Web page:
Shanghai Lily: there will be no escape from General Tso

by Aidan Morgan

Shanghai Lily - photo by Darrol Hofmeister

restaurantsShanghai Lily
2416 14th Avenue
4 out of 5

One of a food critic’s greatest pleasures (aside from literally getting paid to eat) is finding something genuinely new. Many of my clearest culinary memories — and, I’m willing to bet, yours — involve the first time I bit into something surprising. A MacIntosh apple eaten on the sidewalk in 1974 (age three — one of my first memories); an expensive duck breast with orange glaze ordered at a restaurant at age 11, much to my mother’s horror; the brightness of fresh cilantro in the salsa at Earl’s restaurant, back when they still made the best nachos in the city; the freshness of lentils in olive oil, set out as a dip at a small Italian restaurant in Manhattan.

I can now add a dish at Shanghai Lily to that list. You’ll have to wait until the end of the review to find out what it is. Or you can just skip to the end.

Wait, don’t do that. We need to go through a lot of fungus and dumplings to get there.

My first visit to Shanghai Lily was the result of pure serendipity. I happened to be walking by at the precise moment that my brain said, “Hey Aidan, how about some Chinese food?” It turned out to be the first week of operations, and things were — well, the owners were still in the experimental phase, with lots of enthusiasm but not much in the way of seating and even less on the menu. I tried some barbecued pork slices and noodles, which were tasty but certainly not exceptional, and forgot about the place.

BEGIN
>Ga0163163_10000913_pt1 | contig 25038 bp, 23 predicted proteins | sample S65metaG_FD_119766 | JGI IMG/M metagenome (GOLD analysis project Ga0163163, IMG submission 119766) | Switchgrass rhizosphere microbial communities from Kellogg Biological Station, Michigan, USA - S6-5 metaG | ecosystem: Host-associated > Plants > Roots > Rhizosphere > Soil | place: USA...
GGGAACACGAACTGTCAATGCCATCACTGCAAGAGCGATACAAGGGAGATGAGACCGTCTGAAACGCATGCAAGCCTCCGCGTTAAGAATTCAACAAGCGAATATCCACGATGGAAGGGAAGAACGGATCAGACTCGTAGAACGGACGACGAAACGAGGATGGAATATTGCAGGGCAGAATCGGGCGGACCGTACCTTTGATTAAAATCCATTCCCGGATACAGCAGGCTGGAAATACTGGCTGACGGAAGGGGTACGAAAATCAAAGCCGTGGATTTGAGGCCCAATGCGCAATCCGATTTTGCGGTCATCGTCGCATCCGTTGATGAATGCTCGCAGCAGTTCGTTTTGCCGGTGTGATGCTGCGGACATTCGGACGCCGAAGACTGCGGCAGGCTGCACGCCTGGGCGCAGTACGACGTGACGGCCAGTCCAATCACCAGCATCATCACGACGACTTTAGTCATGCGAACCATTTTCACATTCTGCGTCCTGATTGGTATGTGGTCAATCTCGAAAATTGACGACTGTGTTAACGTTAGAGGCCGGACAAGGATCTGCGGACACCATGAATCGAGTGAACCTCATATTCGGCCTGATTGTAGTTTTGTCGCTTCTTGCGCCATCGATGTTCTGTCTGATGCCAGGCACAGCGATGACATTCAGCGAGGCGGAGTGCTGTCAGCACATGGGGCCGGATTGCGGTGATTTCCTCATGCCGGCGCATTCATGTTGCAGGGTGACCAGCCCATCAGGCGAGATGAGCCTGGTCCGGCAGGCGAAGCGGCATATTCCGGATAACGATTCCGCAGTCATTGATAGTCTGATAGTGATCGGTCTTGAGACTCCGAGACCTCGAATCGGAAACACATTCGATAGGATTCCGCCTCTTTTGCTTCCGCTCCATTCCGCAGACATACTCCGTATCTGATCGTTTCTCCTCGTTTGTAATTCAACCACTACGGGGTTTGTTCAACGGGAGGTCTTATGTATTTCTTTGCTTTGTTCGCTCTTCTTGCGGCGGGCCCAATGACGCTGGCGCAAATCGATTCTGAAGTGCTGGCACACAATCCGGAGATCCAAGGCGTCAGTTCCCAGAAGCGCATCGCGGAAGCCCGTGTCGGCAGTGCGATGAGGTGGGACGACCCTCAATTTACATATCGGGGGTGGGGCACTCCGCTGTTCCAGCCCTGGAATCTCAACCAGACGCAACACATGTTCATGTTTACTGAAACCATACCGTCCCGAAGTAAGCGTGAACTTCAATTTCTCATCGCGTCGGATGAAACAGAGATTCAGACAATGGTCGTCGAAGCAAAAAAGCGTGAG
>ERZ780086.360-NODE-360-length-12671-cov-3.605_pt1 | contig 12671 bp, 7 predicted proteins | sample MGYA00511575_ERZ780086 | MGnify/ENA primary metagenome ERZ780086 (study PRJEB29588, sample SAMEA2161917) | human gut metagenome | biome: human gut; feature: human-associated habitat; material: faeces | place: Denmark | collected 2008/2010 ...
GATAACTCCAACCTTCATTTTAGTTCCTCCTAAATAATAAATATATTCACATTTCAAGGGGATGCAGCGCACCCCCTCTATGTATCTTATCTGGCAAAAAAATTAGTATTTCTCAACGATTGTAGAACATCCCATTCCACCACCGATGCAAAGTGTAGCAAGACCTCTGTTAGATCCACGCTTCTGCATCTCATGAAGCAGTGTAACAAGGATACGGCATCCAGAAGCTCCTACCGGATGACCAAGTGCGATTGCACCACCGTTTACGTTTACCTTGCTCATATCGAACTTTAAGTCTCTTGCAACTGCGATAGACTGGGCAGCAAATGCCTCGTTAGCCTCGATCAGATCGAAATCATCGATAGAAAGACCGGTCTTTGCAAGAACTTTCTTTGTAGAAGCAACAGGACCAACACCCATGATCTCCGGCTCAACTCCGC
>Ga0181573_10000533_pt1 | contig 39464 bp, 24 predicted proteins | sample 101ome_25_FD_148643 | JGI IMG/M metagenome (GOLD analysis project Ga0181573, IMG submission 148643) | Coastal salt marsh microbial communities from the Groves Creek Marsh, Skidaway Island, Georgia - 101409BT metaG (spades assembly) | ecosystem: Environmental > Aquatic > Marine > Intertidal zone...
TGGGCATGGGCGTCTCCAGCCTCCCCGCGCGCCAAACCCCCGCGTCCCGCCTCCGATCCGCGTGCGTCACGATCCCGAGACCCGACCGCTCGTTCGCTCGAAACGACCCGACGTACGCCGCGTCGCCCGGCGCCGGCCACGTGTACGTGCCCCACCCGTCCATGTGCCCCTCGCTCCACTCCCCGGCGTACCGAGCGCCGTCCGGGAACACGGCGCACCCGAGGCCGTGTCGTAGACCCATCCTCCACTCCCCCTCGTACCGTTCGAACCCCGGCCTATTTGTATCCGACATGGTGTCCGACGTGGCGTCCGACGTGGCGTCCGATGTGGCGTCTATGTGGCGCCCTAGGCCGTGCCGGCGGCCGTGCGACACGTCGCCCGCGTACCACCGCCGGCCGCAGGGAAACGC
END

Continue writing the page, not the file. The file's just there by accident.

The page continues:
Over the summer, Shanghai Lily quietly gained a reputation for high-quality ingredients and a menu that featured plenty of dishes that could be called “authentically” Chinese. People started asking me about a review. So a few weeks ago, I gathered up a couple of Knights of Appetite and led them on a quest for great Chinese food.

The layout was a bit awkward, with small, almost claustrophobic rooms and a haphazard approach to decor. We grew accustomed to the oddness of the place pretty quickly, though, and decided to focus on obscure dishes that would make us uncomfortable and push the limits of our palates.

That is, until I saw General Tso’s Chicken ($13.95) on the menu and my plans went completely out the window.

“We’re not afraid of unusual dishes,” my friend declared to the chef. “Do you have jellyfish salad?”

“I want the General Tso’s Chicken!” I piped up, because clearly I was there to ruin everything.

Even if you’re not familiar with the name, you’ve probably had General Tso’s. It’s a sweet, tangy, slightly spicy deep-fried chicken dish that usually hibernates under Chinese buffet heat lamps. It’s easy to make but hard to do right. And brother, Shanghai Lily does General Tso’s right: hot and flavourful, with an immediate rice vinegar tang and a sherry-flavoured sweetness beneath it. The owner told us that the chicken was sourced from a local organic producer, and it makes a huge difference. The chicken pieces were surrounded by chilies and pale white lobes that looked like whole cloves of roasted garlic. I popped one in my mouth and discovered that, yes indeed, they were cloves of garlic. I’d been gulled into eating the garnish.